Mercer head coach reacts to 10-6 loss to FAU in NCAA Athens Regional
Not a semblance of joy came from the Mercer Bears Saturday afternoon, but there was a trickle of optimism.
Mercer’s season came to an end with a 10-6 defeat to Florida Atlantic. A late-game surge gave the fourth-seeded Bears some hope, but not enough for a Cinderella story to write its first chapter. As head coach Craig Gibson sat alongside a departing program star in Kel Johnson and Kyle Dockus, a scrappy returning infielder, Mercer kept its season in perspective.
Gibson rallied his team for a rather-unbelievable run in the Southern Conference tournament, winning five consecutive games to earn an automatic bid. But on the biggest stage, Mercer’s youth gradually saw those winning ways dwindle. Throughout the final two innings of play, however, Mercer saw a glimpse of the future flash before its eyes.
Johnson’s swan song came with an eighth-inning home run, although Gibson wishes he could apply for a “special petition” and lobby for the Georgia Tech graduate transfer to earn more eligibility. He preceded the young guns flexing their muscles. Freshmen and sophomores led the six run onslaught. Leyton Pinckney’s single started it and Collin Price’s pop highlighted it as the season’s fitting cap.
“Somebody told me this was the second-youngest team in the field of 64,” Gibson said. “We have some young pieces and they’ve been very good for us. The future is really bright for this program, and that’s really what our program is really about — bringing in young guys and developing them.”
Mercer could lose Sawyer Gipson-Long to the MLB amateur draft along with a group key seniors: Johnson, Nick Spear, Kevin Coulter and Kyle Bialousz. A total of eight seniors or graduate students are leaving the program.
Once Florida Atlantic gained full control of the game, Gibson shifted to one core focus: a changing of the guard, especially on the mound. Taylor Lobus, a redshirt senior who could shift pursuits after graduating this summer, exited first after being removed by pitching coach Brent Shade. Mercer’s dugout cleared, and all of his teammates applauded from behind the foul line.
Coulter’s ceremonious departure followed, and he brought an extra element of emotion. He hugged each teammate during a reflective walk toward the dugout. Coulter’s glove covered his mouth, and his coach stood behind with a loud applause.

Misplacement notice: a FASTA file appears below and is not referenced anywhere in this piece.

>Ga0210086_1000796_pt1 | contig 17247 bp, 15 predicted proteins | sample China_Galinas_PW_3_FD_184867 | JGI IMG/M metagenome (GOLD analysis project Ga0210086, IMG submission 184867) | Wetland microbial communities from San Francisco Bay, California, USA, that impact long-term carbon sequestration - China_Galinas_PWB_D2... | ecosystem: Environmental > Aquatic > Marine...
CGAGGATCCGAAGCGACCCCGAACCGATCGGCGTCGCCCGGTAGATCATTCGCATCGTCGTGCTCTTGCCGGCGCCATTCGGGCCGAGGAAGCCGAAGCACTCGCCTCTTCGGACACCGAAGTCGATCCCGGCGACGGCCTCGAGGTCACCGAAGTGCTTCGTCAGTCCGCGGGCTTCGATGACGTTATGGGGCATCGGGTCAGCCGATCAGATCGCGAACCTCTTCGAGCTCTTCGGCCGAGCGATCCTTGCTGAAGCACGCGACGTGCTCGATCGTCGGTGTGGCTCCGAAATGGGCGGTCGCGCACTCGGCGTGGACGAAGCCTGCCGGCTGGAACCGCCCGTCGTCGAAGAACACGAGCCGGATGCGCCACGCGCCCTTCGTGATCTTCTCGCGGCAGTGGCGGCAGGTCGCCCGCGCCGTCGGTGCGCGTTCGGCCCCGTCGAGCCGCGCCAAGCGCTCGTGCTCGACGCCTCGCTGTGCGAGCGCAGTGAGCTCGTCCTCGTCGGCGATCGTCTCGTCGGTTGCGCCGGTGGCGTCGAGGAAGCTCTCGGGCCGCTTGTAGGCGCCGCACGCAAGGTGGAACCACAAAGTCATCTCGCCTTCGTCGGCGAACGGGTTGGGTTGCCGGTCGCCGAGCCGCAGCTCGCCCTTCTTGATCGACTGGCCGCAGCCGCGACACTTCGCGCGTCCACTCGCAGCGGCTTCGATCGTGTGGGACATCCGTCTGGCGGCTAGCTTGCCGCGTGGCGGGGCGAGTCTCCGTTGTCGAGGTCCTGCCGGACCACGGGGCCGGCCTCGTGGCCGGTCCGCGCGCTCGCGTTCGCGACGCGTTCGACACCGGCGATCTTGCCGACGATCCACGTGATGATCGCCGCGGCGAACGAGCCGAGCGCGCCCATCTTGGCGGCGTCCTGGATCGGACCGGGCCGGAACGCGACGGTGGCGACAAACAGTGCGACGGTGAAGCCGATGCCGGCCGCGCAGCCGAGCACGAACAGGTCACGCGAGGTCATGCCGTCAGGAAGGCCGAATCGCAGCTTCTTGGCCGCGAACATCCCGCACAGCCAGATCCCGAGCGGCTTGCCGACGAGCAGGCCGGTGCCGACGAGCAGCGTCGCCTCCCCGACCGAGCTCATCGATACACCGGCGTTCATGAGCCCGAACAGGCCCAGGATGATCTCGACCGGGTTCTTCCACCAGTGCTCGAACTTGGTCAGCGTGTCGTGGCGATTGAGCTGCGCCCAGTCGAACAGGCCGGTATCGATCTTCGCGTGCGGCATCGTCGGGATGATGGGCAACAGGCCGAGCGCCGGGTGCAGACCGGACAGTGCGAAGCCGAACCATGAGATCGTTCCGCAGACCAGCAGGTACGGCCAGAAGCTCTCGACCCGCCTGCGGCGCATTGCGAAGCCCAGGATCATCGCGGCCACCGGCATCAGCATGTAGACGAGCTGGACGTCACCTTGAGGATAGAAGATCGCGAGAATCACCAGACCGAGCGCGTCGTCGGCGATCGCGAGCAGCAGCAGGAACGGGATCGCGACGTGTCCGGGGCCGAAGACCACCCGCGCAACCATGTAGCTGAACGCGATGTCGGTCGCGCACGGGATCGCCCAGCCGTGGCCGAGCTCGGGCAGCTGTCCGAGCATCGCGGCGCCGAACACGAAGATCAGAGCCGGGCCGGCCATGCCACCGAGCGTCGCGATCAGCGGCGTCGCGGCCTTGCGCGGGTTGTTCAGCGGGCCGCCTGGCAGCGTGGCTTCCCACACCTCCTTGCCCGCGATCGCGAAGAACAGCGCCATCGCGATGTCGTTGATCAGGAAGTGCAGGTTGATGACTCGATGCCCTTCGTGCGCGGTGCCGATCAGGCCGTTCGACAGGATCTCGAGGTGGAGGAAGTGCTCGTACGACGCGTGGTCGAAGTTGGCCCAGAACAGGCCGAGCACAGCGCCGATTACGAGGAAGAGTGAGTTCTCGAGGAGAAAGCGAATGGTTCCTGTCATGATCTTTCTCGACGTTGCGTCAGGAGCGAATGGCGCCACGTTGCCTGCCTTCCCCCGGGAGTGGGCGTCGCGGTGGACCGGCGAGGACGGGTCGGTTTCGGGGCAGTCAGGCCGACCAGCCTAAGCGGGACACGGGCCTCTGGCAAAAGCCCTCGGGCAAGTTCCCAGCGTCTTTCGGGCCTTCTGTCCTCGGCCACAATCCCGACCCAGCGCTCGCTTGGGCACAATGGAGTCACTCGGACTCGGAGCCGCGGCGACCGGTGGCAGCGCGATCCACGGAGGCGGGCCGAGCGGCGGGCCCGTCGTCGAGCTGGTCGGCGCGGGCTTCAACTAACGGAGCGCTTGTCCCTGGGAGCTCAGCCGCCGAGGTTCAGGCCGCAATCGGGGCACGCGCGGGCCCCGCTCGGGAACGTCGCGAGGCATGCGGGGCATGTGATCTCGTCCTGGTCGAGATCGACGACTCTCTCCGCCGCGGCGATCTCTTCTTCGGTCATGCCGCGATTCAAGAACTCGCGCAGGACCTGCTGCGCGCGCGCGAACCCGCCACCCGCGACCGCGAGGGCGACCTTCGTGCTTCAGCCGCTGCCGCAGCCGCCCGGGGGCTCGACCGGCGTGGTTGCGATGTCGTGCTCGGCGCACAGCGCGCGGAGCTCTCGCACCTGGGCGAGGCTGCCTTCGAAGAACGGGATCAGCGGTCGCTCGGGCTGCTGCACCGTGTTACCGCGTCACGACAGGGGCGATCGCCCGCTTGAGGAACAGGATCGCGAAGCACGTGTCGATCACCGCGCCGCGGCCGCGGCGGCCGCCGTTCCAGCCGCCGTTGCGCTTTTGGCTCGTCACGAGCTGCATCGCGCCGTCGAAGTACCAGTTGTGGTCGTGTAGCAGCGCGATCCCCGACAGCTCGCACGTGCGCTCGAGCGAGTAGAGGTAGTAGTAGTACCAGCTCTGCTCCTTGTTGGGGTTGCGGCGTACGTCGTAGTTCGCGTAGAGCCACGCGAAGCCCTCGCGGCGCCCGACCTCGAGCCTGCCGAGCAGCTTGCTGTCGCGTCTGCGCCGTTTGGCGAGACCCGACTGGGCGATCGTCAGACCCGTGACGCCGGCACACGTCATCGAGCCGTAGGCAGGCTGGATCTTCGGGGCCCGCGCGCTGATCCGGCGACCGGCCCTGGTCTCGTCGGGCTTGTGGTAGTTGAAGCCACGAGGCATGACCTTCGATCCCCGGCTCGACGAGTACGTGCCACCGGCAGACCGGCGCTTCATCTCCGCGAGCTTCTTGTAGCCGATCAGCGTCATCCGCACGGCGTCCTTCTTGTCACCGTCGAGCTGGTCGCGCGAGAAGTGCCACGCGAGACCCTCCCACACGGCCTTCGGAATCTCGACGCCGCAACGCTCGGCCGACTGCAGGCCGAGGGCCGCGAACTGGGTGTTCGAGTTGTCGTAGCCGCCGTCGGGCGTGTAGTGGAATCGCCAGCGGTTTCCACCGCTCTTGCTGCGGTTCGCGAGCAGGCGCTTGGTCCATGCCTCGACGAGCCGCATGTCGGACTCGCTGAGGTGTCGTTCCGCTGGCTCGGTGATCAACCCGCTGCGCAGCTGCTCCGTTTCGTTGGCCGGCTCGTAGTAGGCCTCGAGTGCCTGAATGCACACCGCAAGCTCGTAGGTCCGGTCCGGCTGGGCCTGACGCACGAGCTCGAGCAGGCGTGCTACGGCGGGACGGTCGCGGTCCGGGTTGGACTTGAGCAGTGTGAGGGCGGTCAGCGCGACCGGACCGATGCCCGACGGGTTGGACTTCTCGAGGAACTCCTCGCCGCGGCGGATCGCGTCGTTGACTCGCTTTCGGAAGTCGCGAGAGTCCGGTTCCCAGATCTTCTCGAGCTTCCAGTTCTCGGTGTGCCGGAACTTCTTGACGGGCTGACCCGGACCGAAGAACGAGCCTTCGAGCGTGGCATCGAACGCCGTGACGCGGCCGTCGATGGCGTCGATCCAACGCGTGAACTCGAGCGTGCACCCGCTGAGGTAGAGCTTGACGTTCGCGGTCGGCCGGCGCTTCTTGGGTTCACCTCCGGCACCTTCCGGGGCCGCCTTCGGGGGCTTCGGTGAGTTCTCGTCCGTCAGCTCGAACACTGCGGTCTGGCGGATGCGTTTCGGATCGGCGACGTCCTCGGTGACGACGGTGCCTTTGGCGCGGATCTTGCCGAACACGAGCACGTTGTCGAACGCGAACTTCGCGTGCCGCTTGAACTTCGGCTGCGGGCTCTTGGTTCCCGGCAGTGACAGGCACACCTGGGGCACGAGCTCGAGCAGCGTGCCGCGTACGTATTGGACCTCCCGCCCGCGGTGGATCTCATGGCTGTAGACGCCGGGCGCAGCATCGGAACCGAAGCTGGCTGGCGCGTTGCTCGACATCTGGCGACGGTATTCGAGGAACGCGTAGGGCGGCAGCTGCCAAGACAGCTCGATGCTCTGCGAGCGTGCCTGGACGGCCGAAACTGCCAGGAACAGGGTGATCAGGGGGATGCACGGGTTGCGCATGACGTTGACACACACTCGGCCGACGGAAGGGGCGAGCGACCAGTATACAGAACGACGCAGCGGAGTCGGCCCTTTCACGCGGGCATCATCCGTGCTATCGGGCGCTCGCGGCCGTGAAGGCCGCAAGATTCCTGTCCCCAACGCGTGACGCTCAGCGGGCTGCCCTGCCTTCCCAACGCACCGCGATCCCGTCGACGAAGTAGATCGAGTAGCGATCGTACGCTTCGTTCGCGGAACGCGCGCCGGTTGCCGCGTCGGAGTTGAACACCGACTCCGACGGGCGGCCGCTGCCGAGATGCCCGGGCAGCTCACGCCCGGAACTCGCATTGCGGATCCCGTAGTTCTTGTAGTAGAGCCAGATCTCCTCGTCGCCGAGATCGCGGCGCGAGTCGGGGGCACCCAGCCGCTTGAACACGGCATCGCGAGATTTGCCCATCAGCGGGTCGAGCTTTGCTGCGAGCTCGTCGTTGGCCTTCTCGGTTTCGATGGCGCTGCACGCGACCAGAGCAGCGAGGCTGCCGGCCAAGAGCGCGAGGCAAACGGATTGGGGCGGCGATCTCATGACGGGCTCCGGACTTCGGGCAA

“It was bittersweet to see him come off of the field for the last time,” Gibson said. “It’s a long journey and I don’t think people realize what goes into it with the offseason, training and morning workouts.”
Once Bialousz left the game, Mercer let its youthful core blossom. Freshman Peyton Berry and junior Andrew Kane combined for a scoreless inning to finish off the pitching efforts. Offensively, three of the Bears’ first four hitters are freshmen and seven-of-12 hits came from first-or-second year players.
That surge from returning players didn’t fulfill desires, but gave motivation. A bitter taste. A reason to work, after a little rest, of course.
“I don’t think anybody on the team is really happy with how we finished,” Dockus said. “Earlier in the year if you would have said we’d be here, we might have been surprised. I think now that we’re here, you know, we’re not happy to just go to regional.”
Johnson and Dockus reflected while sitting alongside their coach. Thoughts of early fall mornings over a glowing Macon sunset popped into their heads. Mercer woke up at 6 a.m. for running and weight training sessions. After a full academic day, practice didn’t end until late. Far from fun, but those preseason efforts catapulted a postseason appearance. After all, those are ever-important for a team in a one-bid conference.
As the Bears’ elder statesman, everyone knew about Johnson. He didn’t transfer as a back-of-the-bench piece, but played a significant role for the Yellow Jackets. Johnson had a plethora of memories inside Russ Chandler Stadium, and these first- and second-year athletes quickly became a sponge. The likes of Price, Bill Knight, all-freshman honoree Angelo DiSpigna voluntarily asked for advice.
“I can’t tell you how many times younger hitters have come up to me (with questions) — mechanical, approach or work ethic stuff,” Johnson said. “It could’ve been anything, and it wasn’t me having to impose help on them. I’ve seen that translate to the field many times.”
Gibson, a Mercer alum and 16-year craftsman of the program, knows what the cycle entails for his club. He had an idea of what this regional would present, and knows what it takes to return to one. Gibson has four appearances attached to his name, the last being in 2015.
His optimism stems from a belief in his program’s status. A three-year gap until a postseason return seems less likely.
“I think the expectations are to always compete for a championship,” Gibson said. “We’ve had some success the past 10 years, and that’s part of having a good program and not just a good team. Once you have guys buy in and have success, that’s when you build a program.”